Flow Chart represents a literary art that has utterly lost its raison d’être. Beneath the worn mantle of outmoded decadence, it mocks itself and its readers. Ashbery’s poem represents a literary impulse that willfully and perversely denies any possibility of accessible meaning. A reader picking up Flow Chart for the first time might well agree with the poet’s disingenuous remark, “It’s the lunatic frequency this time.” But perhaps Ashbery manages, in his closing lines, to mute our frustrated incomprehension. In a modest disclaimer, he observes, “We are merely agents, so/ that if something wants to improve on us, that’s fine.”

Sources for Further Study

Chicago Tribune. September 8, 1991, XIV, p. 8.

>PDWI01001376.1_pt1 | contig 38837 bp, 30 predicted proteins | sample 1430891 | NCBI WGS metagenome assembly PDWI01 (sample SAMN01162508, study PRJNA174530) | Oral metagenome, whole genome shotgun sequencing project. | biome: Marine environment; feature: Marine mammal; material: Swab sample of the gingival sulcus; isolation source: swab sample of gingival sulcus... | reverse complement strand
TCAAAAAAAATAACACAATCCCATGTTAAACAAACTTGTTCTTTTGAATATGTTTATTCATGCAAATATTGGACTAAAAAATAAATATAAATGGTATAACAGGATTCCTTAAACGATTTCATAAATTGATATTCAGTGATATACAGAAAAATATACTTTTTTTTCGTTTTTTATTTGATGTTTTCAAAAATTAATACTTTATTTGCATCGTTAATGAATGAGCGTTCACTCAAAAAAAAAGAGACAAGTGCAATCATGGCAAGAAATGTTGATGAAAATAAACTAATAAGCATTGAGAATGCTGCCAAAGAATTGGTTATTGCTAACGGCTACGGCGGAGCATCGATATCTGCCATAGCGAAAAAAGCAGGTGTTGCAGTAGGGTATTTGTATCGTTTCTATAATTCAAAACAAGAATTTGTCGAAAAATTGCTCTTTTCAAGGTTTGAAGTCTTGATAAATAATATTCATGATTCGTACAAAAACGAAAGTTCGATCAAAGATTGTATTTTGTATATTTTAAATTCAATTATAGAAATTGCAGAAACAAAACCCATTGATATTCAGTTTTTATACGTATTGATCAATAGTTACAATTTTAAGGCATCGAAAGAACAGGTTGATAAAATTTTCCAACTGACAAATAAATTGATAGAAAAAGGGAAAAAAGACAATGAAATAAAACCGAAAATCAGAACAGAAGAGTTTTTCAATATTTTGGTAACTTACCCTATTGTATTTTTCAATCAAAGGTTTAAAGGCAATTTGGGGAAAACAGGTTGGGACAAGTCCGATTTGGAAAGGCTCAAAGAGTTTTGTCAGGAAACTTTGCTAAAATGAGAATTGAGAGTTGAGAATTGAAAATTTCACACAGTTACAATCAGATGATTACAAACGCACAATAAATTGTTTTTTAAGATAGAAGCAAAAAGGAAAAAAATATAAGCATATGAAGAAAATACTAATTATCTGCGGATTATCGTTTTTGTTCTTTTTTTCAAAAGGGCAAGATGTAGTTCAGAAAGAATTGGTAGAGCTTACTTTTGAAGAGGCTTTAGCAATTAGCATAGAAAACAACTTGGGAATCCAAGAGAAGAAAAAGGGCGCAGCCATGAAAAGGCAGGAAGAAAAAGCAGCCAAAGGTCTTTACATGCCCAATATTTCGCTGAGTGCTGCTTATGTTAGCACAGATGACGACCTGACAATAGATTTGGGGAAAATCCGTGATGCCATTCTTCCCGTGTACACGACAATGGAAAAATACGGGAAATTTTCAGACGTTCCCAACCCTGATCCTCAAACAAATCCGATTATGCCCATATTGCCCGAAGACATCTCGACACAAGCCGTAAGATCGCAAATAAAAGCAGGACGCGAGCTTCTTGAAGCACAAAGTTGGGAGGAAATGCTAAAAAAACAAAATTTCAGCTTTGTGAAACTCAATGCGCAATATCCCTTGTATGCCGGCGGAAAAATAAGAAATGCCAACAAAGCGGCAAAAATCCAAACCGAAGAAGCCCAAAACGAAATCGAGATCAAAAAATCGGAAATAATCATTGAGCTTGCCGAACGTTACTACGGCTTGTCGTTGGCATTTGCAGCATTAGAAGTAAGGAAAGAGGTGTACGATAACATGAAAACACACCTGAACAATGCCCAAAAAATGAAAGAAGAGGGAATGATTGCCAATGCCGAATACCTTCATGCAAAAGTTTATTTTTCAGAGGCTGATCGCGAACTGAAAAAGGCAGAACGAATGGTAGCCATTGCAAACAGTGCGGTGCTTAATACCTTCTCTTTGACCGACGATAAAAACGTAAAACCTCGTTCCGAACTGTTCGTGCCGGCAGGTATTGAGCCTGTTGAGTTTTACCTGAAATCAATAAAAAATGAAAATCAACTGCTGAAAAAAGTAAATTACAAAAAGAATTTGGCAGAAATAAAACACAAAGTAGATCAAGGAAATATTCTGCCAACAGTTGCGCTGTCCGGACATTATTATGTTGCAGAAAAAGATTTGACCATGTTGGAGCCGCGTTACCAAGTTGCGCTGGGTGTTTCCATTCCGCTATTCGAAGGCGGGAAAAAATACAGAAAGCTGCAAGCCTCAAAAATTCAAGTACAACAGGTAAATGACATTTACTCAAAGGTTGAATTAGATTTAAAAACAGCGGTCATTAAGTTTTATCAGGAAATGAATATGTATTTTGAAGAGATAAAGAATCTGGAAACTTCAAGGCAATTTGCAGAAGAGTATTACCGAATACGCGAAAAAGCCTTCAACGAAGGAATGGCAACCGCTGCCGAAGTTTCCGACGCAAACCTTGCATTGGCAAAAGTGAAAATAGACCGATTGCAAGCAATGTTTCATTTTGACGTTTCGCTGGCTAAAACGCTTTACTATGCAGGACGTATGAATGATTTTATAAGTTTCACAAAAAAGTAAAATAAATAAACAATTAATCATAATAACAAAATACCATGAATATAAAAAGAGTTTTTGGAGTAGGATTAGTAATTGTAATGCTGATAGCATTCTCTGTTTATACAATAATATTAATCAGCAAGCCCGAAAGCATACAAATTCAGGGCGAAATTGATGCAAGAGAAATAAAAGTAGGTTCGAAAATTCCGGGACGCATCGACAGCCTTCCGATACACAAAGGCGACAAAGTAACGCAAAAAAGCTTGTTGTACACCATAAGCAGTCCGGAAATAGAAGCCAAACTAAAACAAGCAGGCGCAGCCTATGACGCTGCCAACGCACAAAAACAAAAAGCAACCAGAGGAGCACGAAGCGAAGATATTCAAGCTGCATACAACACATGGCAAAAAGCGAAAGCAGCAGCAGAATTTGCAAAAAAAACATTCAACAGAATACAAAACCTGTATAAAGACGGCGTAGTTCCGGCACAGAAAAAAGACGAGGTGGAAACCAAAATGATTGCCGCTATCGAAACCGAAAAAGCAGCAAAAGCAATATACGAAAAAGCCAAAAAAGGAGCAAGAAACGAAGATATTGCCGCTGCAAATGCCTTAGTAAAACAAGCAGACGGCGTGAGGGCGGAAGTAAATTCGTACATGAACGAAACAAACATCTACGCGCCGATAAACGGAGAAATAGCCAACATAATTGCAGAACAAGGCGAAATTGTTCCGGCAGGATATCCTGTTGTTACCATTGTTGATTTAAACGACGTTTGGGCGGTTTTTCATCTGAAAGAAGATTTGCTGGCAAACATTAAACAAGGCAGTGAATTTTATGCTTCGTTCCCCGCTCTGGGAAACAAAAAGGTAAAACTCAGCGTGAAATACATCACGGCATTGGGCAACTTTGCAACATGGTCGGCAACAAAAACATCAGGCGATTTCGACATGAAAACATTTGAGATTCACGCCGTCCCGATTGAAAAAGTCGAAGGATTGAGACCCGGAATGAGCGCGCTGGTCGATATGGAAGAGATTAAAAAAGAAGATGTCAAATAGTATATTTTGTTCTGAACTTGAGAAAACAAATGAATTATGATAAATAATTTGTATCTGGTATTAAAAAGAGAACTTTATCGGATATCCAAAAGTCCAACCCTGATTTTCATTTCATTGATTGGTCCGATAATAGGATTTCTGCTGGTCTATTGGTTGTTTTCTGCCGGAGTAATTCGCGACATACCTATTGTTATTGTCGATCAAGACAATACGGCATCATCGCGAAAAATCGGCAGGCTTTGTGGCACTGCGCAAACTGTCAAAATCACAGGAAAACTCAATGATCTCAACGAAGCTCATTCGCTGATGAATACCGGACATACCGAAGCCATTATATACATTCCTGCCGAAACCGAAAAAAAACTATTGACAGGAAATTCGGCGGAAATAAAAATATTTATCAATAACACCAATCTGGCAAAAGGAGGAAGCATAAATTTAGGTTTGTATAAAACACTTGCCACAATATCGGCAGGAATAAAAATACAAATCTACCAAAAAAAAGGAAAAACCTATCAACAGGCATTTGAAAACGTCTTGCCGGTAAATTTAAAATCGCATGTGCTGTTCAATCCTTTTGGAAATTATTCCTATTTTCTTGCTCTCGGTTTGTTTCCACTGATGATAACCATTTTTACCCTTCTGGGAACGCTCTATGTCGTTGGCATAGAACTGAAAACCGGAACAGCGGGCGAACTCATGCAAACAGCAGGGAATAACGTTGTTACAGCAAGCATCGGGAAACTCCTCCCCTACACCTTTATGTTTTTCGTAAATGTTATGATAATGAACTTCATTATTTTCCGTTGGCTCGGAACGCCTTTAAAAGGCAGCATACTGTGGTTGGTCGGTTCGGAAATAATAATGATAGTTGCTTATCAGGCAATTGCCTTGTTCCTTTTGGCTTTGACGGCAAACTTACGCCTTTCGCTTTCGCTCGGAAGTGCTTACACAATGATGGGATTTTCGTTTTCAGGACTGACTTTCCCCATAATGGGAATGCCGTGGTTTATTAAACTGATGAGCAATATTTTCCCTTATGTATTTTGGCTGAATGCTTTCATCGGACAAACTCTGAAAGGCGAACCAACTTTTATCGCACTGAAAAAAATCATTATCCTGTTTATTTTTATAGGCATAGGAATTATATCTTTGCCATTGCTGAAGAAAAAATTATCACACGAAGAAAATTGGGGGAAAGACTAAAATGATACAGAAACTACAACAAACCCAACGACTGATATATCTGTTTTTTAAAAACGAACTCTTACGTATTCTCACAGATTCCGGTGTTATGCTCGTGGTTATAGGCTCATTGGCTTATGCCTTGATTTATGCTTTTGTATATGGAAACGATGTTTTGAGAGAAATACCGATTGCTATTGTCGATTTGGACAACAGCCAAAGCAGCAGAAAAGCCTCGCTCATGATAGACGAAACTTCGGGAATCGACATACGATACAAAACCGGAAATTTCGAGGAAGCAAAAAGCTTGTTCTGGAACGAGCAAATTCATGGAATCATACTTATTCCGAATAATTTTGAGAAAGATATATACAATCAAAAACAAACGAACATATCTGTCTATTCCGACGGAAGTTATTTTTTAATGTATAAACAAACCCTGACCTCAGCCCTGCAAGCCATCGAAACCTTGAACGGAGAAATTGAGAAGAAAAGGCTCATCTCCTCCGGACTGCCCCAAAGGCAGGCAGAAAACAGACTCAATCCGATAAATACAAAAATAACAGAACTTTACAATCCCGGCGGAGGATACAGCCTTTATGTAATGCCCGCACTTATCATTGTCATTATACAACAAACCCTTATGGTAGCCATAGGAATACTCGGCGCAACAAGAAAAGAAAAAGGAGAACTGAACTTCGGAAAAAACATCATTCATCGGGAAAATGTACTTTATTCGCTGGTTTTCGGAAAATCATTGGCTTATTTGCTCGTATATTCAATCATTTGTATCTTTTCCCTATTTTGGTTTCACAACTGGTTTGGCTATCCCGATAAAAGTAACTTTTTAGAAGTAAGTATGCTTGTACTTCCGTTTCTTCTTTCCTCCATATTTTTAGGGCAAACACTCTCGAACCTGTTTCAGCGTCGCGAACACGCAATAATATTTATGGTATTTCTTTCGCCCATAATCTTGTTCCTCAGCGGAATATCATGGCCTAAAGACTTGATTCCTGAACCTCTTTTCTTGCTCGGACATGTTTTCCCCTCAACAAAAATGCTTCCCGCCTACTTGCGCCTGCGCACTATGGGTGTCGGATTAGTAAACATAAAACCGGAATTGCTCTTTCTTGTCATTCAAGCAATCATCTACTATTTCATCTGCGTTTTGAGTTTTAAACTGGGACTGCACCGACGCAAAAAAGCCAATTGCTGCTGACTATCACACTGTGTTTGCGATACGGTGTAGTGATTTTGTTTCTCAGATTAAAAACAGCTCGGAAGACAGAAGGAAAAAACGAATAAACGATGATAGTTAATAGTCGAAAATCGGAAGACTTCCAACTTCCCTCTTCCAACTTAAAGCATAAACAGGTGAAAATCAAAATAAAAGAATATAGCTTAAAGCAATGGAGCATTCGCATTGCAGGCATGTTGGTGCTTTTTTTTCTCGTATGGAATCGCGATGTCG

Library Journal. CXVI, May 1, 1991, p. 79.

Los Angeles Times Book Review. June 23, 1991, p. 8.

The New Republic. CCIV, June 17, 1991, p. 42.

The New York Review of Books. XXXVIII, August 15, 1991, p. 3.

The New York Times Book Review. XCVI, June 16, 1991, p. 12.

Publishers Weekly. CCXXXVIII, March 22, 1991, p. 67.

San Francisco Chronicle. July 14, 1991, p. REV3.

The Village Voice. May 14, 1991, p. 65.

The Washington Post Book World. XXI, July 14, 1991, p. 3.